Holiday Gift Guide: Books for Kids & Teens

That Is NOT a Good Idea!
Niño Wrestles the World Locomotive Doll Bones The 5th Wave

The holidays are almost upon us, and here at Denver Public Library the Children's Librarians have been hard at work, gathering the very best books published in 2013 to help you give the gift of reading to the children and teens in your life. 

Books for the Very Youngest

Alphablock by Christopher Franceschelli, illustrated by Peskimo.  Alphablock is a lift-the-letter-as-the-flap book with the die-cut letter on top and the pictorial representation underneath. This beautiful book will be read again and again.

Peekaboo by Taro Gomi.  You can play peekaboo with this book! Two die-cut holes line up with the eyes on nine different faces, so the reader can hold the book up to their face as a mask. Peekaboo! Encouraging fun and silly play between child, adult, and book, it’s sure to be a favorite.

Tails Chasing Tails by Matthew Porter.  The dog chases the cat, chases the mouse, chases the elephant and the elephant brings us back to the beginning of this circular book. Each page shows the head of the chaser and the tail of the animal being chased, making for a great guessing book with fun new vocabulary and charming graphic illustrations.

Diggers Go by Steve Light.  A noisily joyful read-aloud, Diggers Go will delight babies and toddlers with its realistic construction vehicle sounds. Bright watercolor illustrations and an extra-wide trim size make this an appealing one to grab and hold, and the simple but evocative construction noises make it easy for the little ones to join in the fun.

Books for Toddlers and Preschoolers

Journey by Aaron Becker.  Akin to Harold and the Purple Crayon, Journey is a wordless tale of a lonely girl who escapes the boredom of her sepia-toned world by drawing a doorway to a magical realm with a red marker. She draws her way through a castle, sky, and desert. As the journey comes full circle, a purple bird leads the way to the best adventure of all: friendship.

Brownie Groundhog and the Wintry Surprise by Susan Blackaby, illustrated by Carmen Segovia.  All Brownie Groundhog wants is to be left in peace to sleep out the winter, but her friends Fox and Bunny have other ideas. They decide that they need to borrow Brownie’s red scarf, and as soon as they’re inside Brownie’s house, they discover other treasures that they need to make Brownie a wonderful surprise. Gentle humor and whimsical illustrations make this book a winter winner.

If You Want to See a Whale by Julie Fogliano, illustrated by Erin Stead.  What does it take to spot a whale? This book offers tips on how to do it and what not to waste your time doing while you’re looking. Wait, wait, and wait some more. The most important thing you need? Patience. The pay off? The whale is amazing.

Chu’s Day by Neil Gaiman, illustrated by Adam Rex.  For such a little panda Chu has a really powerful sneeze. He and his parents spend the day visiting sneeze inducing places, like a dusty library and a diner with pepper in the air, but Chu holds back his catastrophic sneeze…until they go to the circus. The rich oil paint illustrations and suspense in this picture book are sure to hold young reader’s attention and induce laughter.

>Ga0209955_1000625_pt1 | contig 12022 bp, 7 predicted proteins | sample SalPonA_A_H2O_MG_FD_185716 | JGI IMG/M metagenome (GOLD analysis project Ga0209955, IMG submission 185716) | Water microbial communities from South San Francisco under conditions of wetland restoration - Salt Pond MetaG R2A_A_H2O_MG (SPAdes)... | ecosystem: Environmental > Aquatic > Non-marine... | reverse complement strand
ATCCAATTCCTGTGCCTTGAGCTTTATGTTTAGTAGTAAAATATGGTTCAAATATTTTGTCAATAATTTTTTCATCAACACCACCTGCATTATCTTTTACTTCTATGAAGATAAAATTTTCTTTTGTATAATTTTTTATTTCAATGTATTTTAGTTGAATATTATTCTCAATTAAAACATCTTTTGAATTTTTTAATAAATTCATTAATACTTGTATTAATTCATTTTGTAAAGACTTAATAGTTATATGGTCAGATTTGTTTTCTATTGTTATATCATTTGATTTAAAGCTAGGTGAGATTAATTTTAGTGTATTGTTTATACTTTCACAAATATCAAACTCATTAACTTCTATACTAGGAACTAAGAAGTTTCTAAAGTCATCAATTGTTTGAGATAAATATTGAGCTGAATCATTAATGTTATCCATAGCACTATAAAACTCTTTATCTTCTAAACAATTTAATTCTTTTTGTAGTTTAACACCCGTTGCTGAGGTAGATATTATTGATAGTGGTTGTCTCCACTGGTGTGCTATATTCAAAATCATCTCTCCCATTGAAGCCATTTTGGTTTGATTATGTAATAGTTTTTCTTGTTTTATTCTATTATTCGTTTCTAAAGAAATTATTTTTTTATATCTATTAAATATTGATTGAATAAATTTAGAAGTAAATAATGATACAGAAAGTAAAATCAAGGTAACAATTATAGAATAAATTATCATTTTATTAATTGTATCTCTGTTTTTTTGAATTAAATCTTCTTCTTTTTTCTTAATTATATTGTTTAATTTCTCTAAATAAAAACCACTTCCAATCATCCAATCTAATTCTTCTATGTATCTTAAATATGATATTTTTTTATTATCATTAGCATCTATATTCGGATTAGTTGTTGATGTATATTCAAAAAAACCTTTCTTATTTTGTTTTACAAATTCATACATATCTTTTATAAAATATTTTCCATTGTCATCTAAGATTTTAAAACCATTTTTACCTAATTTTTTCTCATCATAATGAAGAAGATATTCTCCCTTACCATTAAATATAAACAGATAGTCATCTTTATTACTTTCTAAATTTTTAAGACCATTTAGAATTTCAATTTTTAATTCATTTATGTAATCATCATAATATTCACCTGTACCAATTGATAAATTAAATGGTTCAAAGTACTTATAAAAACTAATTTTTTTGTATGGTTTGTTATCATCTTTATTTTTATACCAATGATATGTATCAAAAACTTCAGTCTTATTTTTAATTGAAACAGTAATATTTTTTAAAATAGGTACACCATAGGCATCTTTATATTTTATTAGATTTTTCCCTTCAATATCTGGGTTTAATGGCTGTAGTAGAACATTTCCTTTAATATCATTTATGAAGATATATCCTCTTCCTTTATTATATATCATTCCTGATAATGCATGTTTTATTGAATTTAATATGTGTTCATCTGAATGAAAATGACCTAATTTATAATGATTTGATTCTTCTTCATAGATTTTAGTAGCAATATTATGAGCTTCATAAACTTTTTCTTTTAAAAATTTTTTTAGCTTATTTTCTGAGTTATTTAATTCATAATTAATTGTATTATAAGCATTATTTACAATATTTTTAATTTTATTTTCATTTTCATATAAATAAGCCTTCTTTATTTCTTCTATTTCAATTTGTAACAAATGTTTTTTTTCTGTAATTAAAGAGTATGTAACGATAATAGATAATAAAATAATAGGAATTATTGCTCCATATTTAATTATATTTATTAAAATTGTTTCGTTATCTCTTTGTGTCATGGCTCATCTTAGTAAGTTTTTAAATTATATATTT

Animal Opposites: A Pop-Up Book by Petr Horáček.  Lift the flaps to expose the colorful pop out animal opposites. Favorites? The two-dimensional smooth frog next to its lift-the-flap three-dimensional spiky porcupine opposite. Or the flat white goose next to the pop out peacock. The size and vibrancy of the animal illustrations set this apart.

Niño Wrestles the World by Yuyi Morales. This book features Lucha Libre-themed excitement as Niño, clad in underpants, cape and Luchadore mask, handily defeats some of the most famous monsters of Mexican folklore with his signature silly “wrestling” moves. The text is peppered with Spanish words, phrases, and exclamations, and the illustrations and bright and exciting, draw readers in. But uh-oh…in the end, will Niño be done in by “Las Hermanitas”…his very own baby sisters?

Steam Train, Dream Train by Sherri Duskey Rinker, illustrated by Tom Lichtenheld.  For the train or animal-loving kids in your life, this is a bedtime story with a delightfully dreamy nighttime setting. As the Steam Train, Dream Train pulls in to the station, toylike animals load objects that correspond to their interests—monkeys load in monkey bars, polar bears pack in ice cream, and kangaroos bounce in pogo sticks. Rhyming text keeps things fun, and as the book slows to a sleepy conclusion, readers will realize the dreams of the child pictured on the last page have created this imaginative landscape.

Secret Pizza Party by Adam Rubin, illustrated by Daniel Salmieri.  Pizza is all Raccoon wants in life. Of course, most people won’t share their pizza with Raccoon, instead they’ll chase him off with brooms. That’s why Raccoon plans a secret pizza party! Driven by a mischievous unseen narrator, the story finishes with a hilarious twist of an ending. A great read-aloud for elementary age children who will eat up the idea of a pizza loving raccoon.